Chinese almond cookies, also called almond biscuits or almond cakes. Likewise, they make these cookies with almond flour with an almond in the middle on top of the cookies. Commonly found in Chinese bakeries in Hong Kong, Macau and China. As well as in Chinese bakeries or even Asian groceries stores all over the world. Moreover, they believe that Chinese almond cookies are an adaptation from Chinese walnut cookies. They typically eat these cookies during Chinese New Year. Alternative, they give them as gifts to family and friends. In order for them to celebrate the festive seasons with these cookies to bring good luck.
Gluten Free Chinese Almond Cookies
For my gluten free Chinese almond cookies recipe. I am using almond meal (also called almond flour), desiccated coconut and Chinese dried almonds for the almond cookies. This recipe is not only gluten free. But also paleo, vegan, low carb, refined sugar free, dairy free, egg free, corn free and soy free.
You may like to try some of my vegan and gluten free Chinese New Year cookies recipes. Peanuts Cookies, Cashew Nuts Cookies, Walnut Cookies, Dragon Cookies, Daisy Custard Butter Cookies and Cacao Dahlia butter Cookies.
Nutritional Values and Health Benefits of Almonds
Many people have well recognized the health benefits of almond for many centuries. In traditional Chinese medicine, practitioners use almonds as anti-inflammatory and antispasmodic. Almonds are an excellent source of biotin (vitamin B7 or vitamin H), L-carnitine and vitamin E. They are also a good source of manganese, copper, vitamin B2 (riboflavin) and phosphorus. Plus magnesium, fiber and molybdenum (a key mineral nutrient).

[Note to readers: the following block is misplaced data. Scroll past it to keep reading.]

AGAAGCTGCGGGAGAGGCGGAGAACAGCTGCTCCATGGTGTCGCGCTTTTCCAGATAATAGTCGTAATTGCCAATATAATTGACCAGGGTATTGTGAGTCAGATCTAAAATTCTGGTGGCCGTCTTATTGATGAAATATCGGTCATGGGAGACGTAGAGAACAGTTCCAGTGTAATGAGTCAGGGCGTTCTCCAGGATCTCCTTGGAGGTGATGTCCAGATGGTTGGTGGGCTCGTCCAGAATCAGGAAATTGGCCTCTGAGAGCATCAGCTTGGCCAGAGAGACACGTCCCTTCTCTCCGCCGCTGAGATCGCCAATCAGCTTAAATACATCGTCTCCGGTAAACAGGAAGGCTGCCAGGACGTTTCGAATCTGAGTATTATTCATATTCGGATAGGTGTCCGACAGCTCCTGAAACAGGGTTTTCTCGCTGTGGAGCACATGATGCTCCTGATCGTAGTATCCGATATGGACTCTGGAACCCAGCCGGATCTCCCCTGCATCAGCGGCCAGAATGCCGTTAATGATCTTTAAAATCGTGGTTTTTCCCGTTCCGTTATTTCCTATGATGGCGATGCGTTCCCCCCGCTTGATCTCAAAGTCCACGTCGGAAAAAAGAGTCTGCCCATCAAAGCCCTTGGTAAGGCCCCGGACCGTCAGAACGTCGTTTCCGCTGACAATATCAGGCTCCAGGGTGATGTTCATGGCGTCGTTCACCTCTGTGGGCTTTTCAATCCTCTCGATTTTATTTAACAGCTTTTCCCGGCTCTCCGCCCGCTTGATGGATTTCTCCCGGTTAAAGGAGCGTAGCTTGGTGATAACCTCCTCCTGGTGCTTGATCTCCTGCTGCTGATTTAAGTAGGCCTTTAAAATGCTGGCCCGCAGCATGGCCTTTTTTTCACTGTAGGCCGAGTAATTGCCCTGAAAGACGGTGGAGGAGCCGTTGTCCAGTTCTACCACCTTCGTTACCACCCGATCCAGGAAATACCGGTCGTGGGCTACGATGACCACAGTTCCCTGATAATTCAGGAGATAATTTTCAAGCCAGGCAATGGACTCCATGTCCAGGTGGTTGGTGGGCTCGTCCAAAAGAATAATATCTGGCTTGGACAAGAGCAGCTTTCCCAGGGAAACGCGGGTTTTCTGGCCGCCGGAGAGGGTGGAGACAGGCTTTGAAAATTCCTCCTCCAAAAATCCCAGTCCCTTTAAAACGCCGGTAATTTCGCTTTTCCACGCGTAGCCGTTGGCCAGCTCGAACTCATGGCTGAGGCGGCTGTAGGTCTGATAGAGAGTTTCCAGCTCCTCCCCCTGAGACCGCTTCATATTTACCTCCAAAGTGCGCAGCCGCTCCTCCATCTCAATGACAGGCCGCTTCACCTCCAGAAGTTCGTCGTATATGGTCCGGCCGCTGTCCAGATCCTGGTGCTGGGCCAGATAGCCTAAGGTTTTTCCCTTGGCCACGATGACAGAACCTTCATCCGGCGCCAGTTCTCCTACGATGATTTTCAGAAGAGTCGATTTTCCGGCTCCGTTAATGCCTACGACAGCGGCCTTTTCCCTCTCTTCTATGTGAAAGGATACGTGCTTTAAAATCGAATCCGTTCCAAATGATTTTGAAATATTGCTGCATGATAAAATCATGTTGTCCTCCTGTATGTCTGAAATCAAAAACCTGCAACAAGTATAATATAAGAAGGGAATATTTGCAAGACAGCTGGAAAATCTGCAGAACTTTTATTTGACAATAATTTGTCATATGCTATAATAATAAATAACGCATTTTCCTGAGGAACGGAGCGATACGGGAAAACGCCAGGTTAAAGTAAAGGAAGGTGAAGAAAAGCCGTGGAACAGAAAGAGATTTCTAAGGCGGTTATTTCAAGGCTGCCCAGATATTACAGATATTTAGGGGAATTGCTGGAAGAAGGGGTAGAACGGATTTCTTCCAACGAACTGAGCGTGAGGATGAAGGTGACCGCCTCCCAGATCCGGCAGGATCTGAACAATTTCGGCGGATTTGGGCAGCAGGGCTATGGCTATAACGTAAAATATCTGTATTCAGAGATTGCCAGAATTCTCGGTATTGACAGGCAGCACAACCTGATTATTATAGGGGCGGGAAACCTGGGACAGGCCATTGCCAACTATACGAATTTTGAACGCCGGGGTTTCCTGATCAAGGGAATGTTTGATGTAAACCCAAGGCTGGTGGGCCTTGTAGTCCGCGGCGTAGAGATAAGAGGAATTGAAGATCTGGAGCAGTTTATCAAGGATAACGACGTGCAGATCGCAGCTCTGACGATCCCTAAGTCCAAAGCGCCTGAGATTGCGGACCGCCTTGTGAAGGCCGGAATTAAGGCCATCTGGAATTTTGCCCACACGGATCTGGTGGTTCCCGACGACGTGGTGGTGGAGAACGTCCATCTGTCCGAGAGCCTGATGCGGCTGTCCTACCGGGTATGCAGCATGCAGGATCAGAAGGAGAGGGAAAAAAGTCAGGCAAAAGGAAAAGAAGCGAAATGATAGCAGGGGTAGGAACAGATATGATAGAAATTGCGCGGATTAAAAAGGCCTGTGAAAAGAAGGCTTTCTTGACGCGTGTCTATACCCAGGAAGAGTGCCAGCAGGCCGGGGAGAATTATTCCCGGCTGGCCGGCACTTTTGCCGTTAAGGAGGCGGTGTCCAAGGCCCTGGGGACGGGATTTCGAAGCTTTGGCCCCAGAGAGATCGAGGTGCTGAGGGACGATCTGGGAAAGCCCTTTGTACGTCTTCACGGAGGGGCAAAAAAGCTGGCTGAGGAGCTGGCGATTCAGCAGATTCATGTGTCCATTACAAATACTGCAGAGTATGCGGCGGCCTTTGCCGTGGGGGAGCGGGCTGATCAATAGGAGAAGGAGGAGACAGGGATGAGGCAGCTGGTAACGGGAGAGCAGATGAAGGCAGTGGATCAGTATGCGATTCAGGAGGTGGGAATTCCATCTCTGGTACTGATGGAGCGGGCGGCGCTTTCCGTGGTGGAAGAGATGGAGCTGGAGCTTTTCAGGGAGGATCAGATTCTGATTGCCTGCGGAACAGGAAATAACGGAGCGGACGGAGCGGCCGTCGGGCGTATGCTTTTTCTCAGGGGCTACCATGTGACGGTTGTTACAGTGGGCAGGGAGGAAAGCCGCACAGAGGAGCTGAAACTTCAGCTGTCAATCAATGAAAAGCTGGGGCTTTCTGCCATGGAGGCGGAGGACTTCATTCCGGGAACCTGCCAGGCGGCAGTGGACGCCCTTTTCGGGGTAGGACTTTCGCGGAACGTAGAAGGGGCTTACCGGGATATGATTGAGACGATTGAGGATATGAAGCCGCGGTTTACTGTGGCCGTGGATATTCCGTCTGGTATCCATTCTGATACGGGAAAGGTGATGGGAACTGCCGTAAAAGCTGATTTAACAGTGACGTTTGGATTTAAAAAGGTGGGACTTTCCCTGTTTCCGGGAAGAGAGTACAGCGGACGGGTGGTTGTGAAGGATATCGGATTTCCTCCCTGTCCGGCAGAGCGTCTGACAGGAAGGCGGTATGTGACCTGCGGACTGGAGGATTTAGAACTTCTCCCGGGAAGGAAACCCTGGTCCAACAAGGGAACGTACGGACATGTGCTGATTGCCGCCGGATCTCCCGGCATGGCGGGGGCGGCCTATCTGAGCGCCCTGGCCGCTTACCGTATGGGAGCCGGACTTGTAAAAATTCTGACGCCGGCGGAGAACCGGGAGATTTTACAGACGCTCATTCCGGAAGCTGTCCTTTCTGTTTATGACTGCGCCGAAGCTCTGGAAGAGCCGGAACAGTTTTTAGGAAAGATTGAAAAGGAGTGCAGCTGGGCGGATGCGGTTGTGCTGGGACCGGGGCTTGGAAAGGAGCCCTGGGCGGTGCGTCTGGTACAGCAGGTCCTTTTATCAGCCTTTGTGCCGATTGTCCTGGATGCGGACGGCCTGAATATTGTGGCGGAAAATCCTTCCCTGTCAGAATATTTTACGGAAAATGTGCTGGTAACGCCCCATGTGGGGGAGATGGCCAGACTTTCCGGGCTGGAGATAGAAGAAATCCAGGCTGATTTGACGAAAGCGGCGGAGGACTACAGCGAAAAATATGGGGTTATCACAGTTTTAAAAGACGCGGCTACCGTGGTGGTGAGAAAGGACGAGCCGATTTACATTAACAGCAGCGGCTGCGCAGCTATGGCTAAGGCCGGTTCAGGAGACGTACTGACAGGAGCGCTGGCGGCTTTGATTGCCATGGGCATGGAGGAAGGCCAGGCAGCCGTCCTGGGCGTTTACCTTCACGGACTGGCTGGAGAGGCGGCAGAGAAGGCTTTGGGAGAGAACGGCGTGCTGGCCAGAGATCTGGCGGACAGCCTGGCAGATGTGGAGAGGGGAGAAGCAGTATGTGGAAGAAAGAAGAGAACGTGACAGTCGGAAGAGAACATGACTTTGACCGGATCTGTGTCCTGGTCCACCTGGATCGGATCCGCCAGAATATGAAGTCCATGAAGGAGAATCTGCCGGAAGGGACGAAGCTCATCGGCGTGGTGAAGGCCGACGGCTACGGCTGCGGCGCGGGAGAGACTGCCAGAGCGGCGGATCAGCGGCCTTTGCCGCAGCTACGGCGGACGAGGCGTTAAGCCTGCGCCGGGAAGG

Possible health benefits related to consumption of almonds may comprise the following:
- Lower bad cholesterol;
- Decrease risks of colon cancer and cardiovascular diseases;
- Help build strong teeth and bones;
- Aid in weight loss;
- Reduce the rise in blood sugar and insulin levels after each meal; and
- Promote a healthy central nervous system and prevent dementia or Alzheimer’s disease.
- Mix and combine the baking soda and cream of tartar and set aside.
- In a medium bowl, combine and mix all the wet ingredients.
- In a large bowl, whisk all the dry ingredients and the paleo friendly baking powder together.
- Then add the wet ingredients to the dry ingredients and mix well.
- Preheat fan-forced oven to 160C or 320F. Position the oven rack in the lower third of your oven.
- Using your hands squeeze some dough together and form a 1 inch ball, repeat until you have used up all the dough.
- Place each cookie dough 2 inches apart, onto baking trays lined with baking paper.
- Press each Chinese dry almond or blanched almond gently onto the center of each cookie dough.
- Bake in the oven for 10 minutes or until the cookies are lightly brown.
- Allow the cookies to cool on the baking trays for 5 to 10 minutes before moving to a cooling rack.
- Once the cookies are completely cooled, store in an air-tight container.